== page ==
In recent years, three studies have reported an effect of cabergoline, a dopamine agonist more potent than bromocriptine, after ≥1 month of treatment in patients with recurrent/persistent CD after surgery (14, 15, 16, 17). In a single-centre study Pivonello et al. (14) treated ten patients with cabergoline up to 3 months and noted a normalization of UFC in 40%. In a subsequent report in 2009 (15), the same ten patients were included together with another ten patients from the same centre. A persisting pituitary tumour was detectable in 15 of the 20 patients, and mild hyperprolactinemia was present in eight patients (40%). Effect of treatment was monitored by UFC and measured monthly, and the dose of cabergoline adjusted accordingly to 1–7 mg/week. The final dose at 3 months ranged from 1 to 3, median 3 mg/week, and, at 12–24 months, 1 to 7, median 3.5 mg/week. UFC levels within the normal range were used as the single criterion for response. Sustained control of cortisol secretion after 12–24 months was described in eight of 20 (40%) of patients. Vilar et al. (16) treated 12 CD patients who had persistent hypercortisolism after surgery. The maximal cabergoline dose was 3 mg/week. All 12 patients reportedly had >15% reduction of UFC on the drug at 6 months; the three patients with the smallest increase in UFC at study start reached normalization at a dose of 2–3 mg/week. In a retrospective study, Godbout et al. (17) evaluated 30 patients treated for 12–60 months with doses up to 6 mg/week, mean 2.1 mg/week. UFC had been monitored every 1–3 months. Normalization of UFC was observed within 3–6 months in 11 (37%) of the patients, a partial response (defined as decrease of UFC to <125% of upper normal limit) in four patients, and in 15 patients (50%) UFC increased by a mean of 35%. There are no placebo-controlled studies reported in the literature. This should be an optimal design given the known variability in disease activity in CD, illustrated by an up to 50% day-to-day fluctuation in UFC (18), and the frequent occurrence of intermittent hypercortisolism in 17–36% of patients (19).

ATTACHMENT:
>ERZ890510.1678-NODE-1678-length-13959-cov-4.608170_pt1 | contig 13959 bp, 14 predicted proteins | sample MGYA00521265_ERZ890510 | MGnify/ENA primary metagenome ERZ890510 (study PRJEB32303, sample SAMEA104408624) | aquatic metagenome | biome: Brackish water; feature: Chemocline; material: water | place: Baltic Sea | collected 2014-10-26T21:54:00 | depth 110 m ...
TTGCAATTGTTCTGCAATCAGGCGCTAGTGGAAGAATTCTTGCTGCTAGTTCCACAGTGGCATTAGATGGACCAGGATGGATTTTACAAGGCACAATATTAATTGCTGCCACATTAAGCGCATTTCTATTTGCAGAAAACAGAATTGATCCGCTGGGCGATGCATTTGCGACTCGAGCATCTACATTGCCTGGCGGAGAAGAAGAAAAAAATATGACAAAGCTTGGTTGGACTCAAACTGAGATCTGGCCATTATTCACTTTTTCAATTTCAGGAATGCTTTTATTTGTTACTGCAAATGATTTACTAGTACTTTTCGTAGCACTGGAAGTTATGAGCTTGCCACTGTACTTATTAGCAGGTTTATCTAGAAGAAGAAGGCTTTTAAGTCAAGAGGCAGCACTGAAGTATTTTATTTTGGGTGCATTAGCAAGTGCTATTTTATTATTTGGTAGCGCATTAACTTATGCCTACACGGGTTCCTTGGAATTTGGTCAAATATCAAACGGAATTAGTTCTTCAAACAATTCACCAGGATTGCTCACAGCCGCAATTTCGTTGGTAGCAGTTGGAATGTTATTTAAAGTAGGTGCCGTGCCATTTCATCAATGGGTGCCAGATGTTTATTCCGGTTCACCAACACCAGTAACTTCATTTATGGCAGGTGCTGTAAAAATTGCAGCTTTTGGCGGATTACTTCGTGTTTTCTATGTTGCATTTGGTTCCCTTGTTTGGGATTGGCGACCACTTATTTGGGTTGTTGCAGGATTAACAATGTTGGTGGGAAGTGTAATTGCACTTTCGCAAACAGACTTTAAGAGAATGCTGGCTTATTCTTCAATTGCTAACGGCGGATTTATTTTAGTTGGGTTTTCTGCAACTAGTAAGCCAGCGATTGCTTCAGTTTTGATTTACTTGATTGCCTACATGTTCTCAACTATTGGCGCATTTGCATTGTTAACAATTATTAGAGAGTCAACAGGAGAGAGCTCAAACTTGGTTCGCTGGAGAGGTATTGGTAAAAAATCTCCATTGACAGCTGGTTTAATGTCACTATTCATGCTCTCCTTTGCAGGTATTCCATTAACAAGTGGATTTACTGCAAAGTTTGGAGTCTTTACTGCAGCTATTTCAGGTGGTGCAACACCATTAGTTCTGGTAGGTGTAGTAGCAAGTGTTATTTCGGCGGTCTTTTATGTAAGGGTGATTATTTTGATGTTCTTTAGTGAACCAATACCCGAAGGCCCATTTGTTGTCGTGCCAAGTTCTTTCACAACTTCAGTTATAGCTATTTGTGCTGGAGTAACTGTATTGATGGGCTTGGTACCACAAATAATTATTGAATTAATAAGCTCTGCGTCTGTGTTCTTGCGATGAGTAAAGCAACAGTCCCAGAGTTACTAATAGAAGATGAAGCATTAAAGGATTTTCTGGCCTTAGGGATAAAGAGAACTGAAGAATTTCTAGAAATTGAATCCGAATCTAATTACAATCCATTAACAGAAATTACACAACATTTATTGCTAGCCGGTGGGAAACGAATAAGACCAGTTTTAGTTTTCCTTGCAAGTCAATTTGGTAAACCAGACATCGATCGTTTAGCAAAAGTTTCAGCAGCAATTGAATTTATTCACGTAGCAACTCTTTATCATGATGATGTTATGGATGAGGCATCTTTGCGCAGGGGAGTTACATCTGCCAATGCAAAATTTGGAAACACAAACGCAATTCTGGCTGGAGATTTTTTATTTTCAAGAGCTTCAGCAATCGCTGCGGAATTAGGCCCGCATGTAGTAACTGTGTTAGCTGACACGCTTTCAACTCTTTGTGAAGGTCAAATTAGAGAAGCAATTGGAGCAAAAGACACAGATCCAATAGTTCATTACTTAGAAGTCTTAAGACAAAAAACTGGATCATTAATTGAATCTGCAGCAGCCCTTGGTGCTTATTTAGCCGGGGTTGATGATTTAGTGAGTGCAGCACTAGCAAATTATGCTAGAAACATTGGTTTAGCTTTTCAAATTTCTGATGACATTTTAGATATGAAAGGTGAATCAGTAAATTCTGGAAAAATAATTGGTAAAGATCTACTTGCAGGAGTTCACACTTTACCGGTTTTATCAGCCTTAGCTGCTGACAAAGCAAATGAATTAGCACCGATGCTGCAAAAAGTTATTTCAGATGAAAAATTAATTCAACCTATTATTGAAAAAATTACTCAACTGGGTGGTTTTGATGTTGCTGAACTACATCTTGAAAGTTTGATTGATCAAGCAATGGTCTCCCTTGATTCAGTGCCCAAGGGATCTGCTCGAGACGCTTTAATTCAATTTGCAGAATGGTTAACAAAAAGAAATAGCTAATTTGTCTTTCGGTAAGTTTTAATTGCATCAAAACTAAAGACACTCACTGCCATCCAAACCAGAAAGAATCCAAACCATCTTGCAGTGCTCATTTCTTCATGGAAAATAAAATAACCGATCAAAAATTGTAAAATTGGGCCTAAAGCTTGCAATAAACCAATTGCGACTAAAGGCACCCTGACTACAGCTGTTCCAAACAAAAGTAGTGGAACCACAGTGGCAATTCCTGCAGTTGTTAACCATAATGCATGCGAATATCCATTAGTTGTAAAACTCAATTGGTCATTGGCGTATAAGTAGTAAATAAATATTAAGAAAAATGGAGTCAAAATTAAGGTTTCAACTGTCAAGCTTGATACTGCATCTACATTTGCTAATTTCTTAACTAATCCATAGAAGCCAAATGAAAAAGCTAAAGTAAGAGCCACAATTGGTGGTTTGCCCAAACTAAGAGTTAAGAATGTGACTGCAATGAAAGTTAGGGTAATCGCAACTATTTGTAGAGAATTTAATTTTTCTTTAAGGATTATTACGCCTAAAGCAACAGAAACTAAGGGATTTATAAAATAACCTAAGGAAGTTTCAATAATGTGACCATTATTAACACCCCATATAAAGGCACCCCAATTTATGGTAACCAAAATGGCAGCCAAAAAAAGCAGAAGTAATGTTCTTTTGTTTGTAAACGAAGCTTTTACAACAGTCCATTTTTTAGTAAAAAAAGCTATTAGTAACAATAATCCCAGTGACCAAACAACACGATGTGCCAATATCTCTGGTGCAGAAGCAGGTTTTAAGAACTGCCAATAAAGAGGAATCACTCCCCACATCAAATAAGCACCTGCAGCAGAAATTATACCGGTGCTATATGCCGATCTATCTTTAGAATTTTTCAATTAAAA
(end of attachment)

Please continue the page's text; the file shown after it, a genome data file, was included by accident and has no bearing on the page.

In the present study, we investigated treatment with cabergoline at increasing doses up to 5 mg/week over 6 weeks in unselected newly diagnosed patients with CD. The assumption was that analogous to the rapid effects induced by pasireotide in CD, i.e., a reduction in UFC in 76% (22/29) of patients, with a normalization in 17% after 15 days on drug (20), and the rapid effects of cabergoline, within hours or days, on prolactin secretion in prolactinomas (21), and in dopamine-responsive growth hormone (GH)-secreting adenomas (22), an effect of cabergoline on cortisol levels in CD should be apparent within a short period of treatment, i.e., within the present study duration.

Subjects and methods

Subjects

Twenty patients with ACTH-dependent CD were recruited at four academic pituitary centres. The diseases was newly diagnosed in 19 patients, and one patient had recurrent disease after previous surgery for a microadenoma. The diagnosis was based on clinical features indicating hypercortisolism, increased 24 h UFC on at least two occasions, loss of circadian cortisol rhythm in serum and lack of cortisol suppression at a dexamethasone suppression test. Sixteen patients had a pituitary adenoma (macroadenoma: n=3 and microadenoma: n=13) while four patients had no detectable tumour at the time of a magnetic resonance imaging (MRI). A pituitary source of ACTH secretion was confirmed by bilateral sinus petrosal sampling (BIPSS) in 15 patients, including the four patients with no visible adenoma at MRI. Five patients did not have a BIPSS; three of these had macroadenomas and one had a microadenoma. In these four patients, a diagnosis of an ACTH-producing adenoma was verified by immunohistochemistry of the removed tumour specimen. The fifth patient in whom BIPSS was not performed was the one with the recurrence of hypercortisolism subsequent to an earlier removal of an ACTH-secreting adenoma at pituitary surgery, i.e., the source of ACTH was known.